will customers trust you with their data?

customer data joke 5.jpg

data pulse #17

It’s tempting to think of customer data as the new oil.

Combined with advanced analytics, it offers the promise of marketing nirvana. By perfectly profiling an individual customer, marketing can be truly personalized, improving a customer’s experience, and eliminating waste.

But customer data isn’t a natural resource. It’s generated by people. And as our connectivity increases, so does our awareness of the data being collected and the erosion of our privacy.

With customers increasingly seeking more control over the data they share and with whom, access to customer data will become increasingly valuable, a source of competitive advantage, and a privilege to be earned. Brands will need to demonstrate to customers that they can be trusted with their data.

There are a number of practical steps that should be taken now:

  1. Make sure you are using the data you already have to improve the customer experience, so it’s clear to customers what value they are receiving in return. This may seem obvious, yet I’m still struck by how infrequently the data I’ve shared is used to improve my experience. My inbox, for example, is still full of mass rather than personalized emails. Why not let customers feel the benefit of their data?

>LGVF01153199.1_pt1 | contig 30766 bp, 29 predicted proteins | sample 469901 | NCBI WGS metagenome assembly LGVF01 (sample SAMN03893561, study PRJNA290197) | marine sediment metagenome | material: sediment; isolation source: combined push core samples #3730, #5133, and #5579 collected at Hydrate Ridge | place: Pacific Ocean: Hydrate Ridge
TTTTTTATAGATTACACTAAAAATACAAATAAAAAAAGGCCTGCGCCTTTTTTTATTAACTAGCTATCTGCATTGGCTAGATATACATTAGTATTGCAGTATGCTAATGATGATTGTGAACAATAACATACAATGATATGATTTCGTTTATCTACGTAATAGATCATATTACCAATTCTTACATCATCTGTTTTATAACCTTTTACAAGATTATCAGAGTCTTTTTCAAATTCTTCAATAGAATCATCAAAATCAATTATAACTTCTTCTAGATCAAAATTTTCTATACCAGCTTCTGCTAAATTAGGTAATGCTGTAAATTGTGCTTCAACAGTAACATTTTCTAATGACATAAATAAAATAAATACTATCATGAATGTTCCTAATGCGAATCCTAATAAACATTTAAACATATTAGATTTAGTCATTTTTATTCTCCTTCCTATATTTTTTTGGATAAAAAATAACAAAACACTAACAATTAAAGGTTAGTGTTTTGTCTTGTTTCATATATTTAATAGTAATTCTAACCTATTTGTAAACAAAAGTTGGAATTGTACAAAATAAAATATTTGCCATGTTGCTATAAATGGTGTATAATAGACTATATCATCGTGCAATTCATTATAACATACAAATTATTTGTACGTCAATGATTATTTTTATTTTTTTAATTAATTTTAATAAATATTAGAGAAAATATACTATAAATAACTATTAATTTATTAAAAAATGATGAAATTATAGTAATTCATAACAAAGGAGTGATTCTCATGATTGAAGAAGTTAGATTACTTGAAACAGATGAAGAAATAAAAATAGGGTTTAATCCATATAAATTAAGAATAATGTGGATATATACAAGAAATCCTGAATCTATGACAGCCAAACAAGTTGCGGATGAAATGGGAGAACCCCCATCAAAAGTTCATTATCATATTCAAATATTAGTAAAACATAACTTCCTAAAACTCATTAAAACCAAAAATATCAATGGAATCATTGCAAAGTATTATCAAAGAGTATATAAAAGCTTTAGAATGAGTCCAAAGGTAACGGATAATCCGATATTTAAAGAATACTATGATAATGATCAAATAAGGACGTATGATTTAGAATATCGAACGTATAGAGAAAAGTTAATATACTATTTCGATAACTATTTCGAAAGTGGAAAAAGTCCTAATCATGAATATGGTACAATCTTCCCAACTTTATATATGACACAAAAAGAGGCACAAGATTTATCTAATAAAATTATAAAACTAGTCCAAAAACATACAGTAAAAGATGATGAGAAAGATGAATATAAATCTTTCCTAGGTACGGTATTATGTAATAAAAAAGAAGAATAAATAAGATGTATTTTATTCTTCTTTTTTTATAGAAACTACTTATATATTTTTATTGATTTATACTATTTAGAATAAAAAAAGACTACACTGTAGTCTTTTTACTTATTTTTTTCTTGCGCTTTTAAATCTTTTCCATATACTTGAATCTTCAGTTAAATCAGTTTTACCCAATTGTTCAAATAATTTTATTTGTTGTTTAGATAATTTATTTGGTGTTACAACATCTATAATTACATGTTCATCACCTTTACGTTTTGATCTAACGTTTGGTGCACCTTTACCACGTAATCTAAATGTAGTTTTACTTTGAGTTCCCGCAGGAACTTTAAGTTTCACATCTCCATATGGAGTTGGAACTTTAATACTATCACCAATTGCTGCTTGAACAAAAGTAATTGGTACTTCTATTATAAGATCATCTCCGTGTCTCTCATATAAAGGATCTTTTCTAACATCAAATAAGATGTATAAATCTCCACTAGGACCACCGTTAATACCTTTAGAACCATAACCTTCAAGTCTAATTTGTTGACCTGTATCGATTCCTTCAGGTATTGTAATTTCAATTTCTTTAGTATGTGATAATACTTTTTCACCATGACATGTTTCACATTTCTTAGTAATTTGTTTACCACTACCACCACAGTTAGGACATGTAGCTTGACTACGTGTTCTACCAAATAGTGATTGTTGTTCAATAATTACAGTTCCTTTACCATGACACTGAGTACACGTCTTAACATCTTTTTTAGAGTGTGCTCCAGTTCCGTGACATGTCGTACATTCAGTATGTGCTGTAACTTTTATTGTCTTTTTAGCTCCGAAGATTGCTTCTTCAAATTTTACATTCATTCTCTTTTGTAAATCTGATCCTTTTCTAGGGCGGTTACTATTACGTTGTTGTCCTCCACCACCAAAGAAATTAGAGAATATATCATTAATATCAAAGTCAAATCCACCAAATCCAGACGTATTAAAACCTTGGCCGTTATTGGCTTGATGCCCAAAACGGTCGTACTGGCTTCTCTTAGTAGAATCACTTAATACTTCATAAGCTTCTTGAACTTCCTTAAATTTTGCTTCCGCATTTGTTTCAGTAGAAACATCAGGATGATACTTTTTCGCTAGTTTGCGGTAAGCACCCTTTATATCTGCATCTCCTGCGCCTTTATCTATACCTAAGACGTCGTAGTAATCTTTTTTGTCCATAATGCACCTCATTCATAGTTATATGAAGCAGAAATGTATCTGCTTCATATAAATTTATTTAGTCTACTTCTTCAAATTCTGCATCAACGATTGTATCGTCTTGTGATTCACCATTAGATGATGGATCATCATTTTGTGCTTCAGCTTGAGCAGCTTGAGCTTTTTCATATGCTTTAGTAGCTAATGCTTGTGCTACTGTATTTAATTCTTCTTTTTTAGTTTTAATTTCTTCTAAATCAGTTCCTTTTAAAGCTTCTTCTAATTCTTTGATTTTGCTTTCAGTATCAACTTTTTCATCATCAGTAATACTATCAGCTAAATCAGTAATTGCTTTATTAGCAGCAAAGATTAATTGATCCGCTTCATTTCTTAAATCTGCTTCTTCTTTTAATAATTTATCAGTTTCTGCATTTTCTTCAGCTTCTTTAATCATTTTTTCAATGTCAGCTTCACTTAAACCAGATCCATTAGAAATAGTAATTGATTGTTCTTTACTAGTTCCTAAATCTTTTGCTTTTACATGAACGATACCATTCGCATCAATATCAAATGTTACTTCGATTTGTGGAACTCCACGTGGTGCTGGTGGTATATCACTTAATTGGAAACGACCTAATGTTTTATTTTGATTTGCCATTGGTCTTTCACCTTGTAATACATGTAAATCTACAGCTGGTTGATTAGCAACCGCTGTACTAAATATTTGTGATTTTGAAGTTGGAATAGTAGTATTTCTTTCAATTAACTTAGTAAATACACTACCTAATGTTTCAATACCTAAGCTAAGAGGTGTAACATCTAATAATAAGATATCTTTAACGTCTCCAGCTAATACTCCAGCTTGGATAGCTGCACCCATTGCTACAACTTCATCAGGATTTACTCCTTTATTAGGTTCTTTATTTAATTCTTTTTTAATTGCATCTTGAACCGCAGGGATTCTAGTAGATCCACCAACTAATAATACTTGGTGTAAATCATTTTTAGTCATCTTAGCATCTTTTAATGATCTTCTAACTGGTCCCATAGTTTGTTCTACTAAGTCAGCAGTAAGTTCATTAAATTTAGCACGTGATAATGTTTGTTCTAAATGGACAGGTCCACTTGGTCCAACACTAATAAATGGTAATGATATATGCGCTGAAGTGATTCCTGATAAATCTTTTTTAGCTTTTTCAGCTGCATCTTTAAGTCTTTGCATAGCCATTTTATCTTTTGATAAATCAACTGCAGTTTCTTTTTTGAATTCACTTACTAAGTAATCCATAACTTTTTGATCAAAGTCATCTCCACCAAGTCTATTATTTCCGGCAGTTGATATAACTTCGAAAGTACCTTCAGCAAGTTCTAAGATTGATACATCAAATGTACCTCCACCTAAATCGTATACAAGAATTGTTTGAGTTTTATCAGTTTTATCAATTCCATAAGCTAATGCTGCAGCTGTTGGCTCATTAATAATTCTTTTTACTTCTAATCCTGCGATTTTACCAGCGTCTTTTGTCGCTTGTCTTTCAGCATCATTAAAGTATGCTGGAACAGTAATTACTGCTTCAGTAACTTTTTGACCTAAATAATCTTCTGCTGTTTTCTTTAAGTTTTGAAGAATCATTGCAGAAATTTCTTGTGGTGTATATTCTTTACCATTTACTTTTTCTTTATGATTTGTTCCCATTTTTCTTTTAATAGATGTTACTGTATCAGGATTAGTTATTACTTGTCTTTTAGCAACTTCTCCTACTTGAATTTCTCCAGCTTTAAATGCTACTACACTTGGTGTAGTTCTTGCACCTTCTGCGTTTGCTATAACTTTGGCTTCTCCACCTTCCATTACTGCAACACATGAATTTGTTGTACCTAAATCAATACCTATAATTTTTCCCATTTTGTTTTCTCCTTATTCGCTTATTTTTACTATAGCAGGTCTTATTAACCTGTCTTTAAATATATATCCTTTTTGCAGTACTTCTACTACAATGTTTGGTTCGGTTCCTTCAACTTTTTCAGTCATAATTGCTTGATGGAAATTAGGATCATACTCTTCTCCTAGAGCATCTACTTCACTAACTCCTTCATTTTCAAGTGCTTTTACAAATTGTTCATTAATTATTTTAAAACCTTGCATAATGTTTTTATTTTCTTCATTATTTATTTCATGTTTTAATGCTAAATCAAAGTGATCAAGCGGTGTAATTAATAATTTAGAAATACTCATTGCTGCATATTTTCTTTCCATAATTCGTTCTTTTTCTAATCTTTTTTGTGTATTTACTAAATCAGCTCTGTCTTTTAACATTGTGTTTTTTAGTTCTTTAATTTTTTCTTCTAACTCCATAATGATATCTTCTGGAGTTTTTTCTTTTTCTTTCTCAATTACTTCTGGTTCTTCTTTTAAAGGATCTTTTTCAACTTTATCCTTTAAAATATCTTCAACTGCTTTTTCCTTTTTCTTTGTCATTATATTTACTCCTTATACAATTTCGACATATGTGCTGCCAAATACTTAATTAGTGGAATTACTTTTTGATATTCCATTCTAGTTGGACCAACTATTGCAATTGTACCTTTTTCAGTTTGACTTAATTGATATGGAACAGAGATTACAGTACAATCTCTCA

1. Sainsbury’s email programme highlights which of their promotions and which manufacturer coupons a customer might be interested in, based on their purchase history.
    2. Coop emails are linked to promotions in your favourite store on things we think you would like to buy based on previous shopping.
    3. Starbucks use location data to prompt offers on the phone when you are near a starbucks
  2. Give your customers more control over their data. Let them opt-in, for example, rather than have to opt-out, and be very clear what they are opting into. Be upfront about your cookie policy, and its implications. And give customers options over such questions as frequency and method of contact.  Why not work with customers to figure out ways that you can turn data they could generate into something of value to them? Nike has done this to great effect, helping customers generate data to help with their own fitness, and in the process deepening their connection with the brand.
  3. Only collect the data that’s essential to deliver the benefit to customers, rather than everything you can. And be clear about what data you need to collect, the reason why you need it, and what benefit they will get in return.

While data security is certainly a complex technical and legal challenge, it’s underpinned by a question of brand mind set.

If customer data is viewed internally as a commodity, then it’s something to be extracted from customers and traded…and customers will be wary, as behaviours will give the brand away.

But if access to customer data is viewed internally as a privilege, where we don’t own a customers data it’s their data we are only curating it and looking after it to improve our customers experience then it’s something precious that has to be protected…and the resulting behaviours will inspire more trust among customers.

 

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Author: mannmannandrew

Throughout my career I have been about building strong commercial relationships across an organisation, enabling and building data driven capability and leading teams encouraging them to develop industry leading solutions for customers. Ideas develop from collaboration, listening, observing and learning

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